8 Things I Wish I Knew About Cycling When I Started

I spend a little bit of time browsing through the Cycling Advice Facebook group and often I read the questions and they make me smile. My mind is taken back to those days when I first ventured into road cycling and had nobody to ask the same thing. At the time, I honestly didn’t think I needed to know too much beyond learning how to ride the bike, and I had learned that like most people at a very young age. If I picked up a copy of Cycling Plus magazine I rarely understood much of what was being said and that didn’t bother me too much as it simply wasn’t written for me.

Now that I have learnt so much more, I can read the magazines with an informed view. I can now read a product review with an understanding of why the intricacies matter, despite the fact that I ultimately don’t get any more real pleasure from riding than I did from those early few days.

However, if I were starting out again tomorrow, this is what I wish someone had helped me learn more quickly.

1. You Can Ride For Further & Longer Than You Think

I was really anxious the first time I entered a charity bike event that was for 50 miles. So much so, that I laid out my stuff on the floor the night before and woke up early to ensure I had the right breakfast, time to pin my number to my jersey and all the other pre-event steps the organisers walk you through in their detailed notes. When I finished, I was buzzing and walked around the make-shift pit lane (usually a village community centre) with an extra inch in my height and even approached total strangers for conversation. A very unusual thing for me to do it must be said!

And then you realise that the finish line is something that you place in your mind. Had they moved it ten miles that day and not told me, I would have cycled for another 50 minutes but I would not have felt more tired at the finish line. Maybe later that evening, but not on the day itself.

Since those days, I now smile to myself when I go out for 50 miles on a cold January weekend morning and I honestly don’t give the distance a thought. Sure, it is because I am fitter, but mostly because the mental barriers to riding a number of hours simply don’t exist – or at the very least, they have been raised to new levels. My longest ride came in at 192 miles and this was achieved because I set out to do 300km. It was longer than that because the route changed on the day and guess what? The first thing myself and my fellow cyclists said when we finished after 12 hours of riding was that the extra 8 miles would have been really easy to do. We have now set the bar even higher. But I will tell you this, I gained more satisfaction from finishing that first charity bike ride than I did from that ride over three times the length.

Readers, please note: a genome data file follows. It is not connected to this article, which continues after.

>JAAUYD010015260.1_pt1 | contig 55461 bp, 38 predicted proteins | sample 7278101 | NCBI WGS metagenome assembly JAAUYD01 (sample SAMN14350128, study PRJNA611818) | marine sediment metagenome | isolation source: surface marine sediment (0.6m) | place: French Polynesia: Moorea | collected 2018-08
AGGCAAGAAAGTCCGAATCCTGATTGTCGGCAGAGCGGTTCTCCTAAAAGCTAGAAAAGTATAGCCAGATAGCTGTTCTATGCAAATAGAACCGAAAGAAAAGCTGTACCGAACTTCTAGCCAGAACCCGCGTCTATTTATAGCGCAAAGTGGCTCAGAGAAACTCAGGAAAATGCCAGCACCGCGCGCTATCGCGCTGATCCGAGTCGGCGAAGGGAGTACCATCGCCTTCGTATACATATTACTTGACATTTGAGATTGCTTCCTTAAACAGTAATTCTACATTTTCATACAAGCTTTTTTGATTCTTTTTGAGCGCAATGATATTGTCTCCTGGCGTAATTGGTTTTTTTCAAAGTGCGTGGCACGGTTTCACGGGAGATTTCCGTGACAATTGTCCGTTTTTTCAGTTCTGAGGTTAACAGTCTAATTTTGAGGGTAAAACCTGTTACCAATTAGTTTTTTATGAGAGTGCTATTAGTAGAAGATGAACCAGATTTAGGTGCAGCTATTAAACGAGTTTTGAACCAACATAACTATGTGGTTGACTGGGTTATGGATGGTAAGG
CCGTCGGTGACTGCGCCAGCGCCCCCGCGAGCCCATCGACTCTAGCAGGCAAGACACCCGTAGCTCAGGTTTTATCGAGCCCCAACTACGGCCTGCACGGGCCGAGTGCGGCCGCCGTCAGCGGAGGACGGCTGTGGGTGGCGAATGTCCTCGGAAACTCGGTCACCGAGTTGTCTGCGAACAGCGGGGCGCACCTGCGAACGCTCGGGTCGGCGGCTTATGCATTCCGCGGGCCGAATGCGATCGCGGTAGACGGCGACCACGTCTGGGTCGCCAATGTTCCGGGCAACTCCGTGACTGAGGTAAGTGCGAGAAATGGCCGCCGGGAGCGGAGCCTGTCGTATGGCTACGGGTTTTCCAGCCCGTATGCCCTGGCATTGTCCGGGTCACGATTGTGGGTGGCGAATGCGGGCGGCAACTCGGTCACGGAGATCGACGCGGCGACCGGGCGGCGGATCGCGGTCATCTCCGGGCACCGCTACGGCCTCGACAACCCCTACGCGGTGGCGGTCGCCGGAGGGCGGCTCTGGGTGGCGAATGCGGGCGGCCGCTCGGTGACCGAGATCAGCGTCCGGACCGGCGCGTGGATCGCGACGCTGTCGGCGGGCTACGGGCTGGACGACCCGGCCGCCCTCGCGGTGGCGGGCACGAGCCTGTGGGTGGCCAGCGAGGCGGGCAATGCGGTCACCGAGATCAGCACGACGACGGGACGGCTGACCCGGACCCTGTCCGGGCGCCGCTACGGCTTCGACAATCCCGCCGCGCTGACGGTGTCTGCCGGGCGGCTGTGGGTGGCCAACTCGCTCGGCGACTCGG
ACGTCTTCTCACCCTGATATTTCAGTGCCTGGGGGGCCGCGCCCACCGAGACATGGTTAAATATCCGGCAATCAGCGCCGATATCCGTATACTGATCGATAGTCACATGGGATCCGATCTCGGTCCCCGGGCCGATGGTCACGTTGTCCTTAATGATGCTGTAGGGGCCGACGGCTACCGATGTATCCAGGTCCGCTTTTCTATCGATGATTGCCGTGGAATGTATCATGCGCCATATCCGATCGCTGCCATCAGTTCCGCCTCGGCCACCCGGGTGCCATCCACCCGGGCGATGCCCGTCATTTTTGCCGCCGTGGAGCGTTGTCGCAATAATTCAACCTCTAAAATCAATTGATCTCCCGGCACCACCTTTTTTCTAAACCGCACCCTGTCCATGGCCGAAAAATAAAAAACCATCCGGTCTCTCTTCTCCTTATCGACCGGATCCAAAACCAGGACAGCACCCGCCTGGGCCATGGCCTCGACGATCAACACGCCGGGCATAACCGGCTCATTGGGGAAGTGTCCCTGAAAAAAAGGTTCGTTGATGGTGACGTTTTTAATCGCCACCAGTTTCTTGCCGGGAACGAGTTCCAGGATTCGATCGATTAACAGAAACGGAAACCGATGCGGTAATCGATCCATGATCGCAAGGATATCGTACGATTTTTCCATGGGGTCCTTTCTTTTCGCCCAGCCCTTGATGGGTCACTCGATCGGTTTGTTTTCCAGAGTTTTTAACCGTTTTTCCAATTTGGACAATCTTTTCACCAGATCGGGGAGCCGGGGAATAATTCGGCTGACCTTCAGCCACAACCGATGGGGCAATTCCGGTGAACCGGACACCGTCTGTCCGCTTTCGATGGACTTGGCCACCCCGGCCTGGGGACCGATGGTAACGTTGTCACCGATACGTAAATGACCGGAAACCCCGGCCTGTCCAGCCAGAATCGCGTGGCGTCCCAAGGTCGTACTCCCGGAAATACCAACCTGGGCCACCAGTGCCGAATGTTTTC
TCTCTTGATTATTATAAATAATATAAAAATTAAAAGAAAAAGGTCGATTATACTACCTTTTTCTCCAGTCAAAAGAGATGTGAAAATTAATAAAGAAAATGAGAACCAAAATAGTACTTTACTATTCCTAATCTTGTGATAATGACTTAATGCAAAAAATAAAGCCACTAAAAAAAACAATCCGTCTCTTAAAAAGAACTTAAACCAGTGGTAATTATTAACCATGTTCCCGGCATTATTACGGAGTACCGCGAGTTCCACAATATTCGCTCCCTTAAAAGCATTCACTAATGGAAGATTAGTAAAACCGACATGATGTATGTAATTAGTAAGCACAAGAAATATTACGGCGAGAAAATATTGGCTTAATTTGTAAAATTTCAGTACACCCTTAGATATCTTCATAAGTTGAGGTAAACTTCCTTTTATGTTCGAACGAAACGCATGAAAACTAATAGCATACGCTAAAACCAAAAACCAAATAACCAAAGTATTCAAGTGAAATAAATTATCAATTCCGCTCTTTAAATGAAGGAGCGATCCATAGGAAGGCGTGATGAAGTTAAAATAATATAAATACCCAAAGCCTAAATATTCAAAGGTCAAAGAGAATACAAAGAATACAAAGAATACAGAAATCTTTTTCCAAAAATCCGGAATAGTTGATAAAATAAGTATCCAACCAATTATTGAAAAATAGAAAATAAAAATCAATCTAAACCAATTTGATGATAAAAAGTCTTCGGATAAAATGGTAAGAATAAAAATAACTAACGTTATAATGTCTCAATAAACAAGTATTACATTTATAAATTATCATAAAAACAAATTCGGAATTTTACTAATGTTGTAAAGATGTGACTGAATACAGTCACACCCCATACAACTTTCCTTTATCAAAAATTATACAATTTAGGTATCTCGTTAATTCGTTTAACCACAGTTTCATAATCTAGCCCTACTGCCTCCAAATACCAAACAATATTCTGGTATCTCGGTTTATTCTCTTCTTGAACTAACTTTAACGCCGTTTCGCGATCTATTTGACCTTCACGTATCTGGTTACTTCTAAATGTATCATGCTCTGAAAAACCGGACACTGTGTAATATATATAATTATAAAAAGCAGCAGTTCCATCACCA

2. Riding In A Group Is More Than Just Riding In A Group

When I went out on solo rides I did so when I was in the mood and that was often weather dependant. I had no targets, no fixed routes in my mind and certainly no schedule of when that would be. That was fine. And then I found some other local people that I kind of new to say to hello to and in those discussions we all agreed going out on a road bike together might make it more fun. In fact, some of those people didn’t even have a road bike and bought one so that they could join in.

Riding in a group can be intimidating because you read too much about its dangers. Don’t ride too close, how to use hand signals and a long list of things you must not do. But nobody tells you that when you ride with friends they will help you, you will help them and frankly, they are glad you are there with them and their motivation becomes your motivation – and vice versa. Riding with friends has made me cycle more, discover more roads I never knew existed, improve my bike skills and it has made me a much better cyclist overall. Not just because I have learned more about riding, but I have learned more about bikes; how to look after them, how to fix problems and how to avoid them too. But most of all, it has given me a whole new lease of life as my new friends become close friends who I now look forward to seeing every weekend.

3. Its Not About The Bike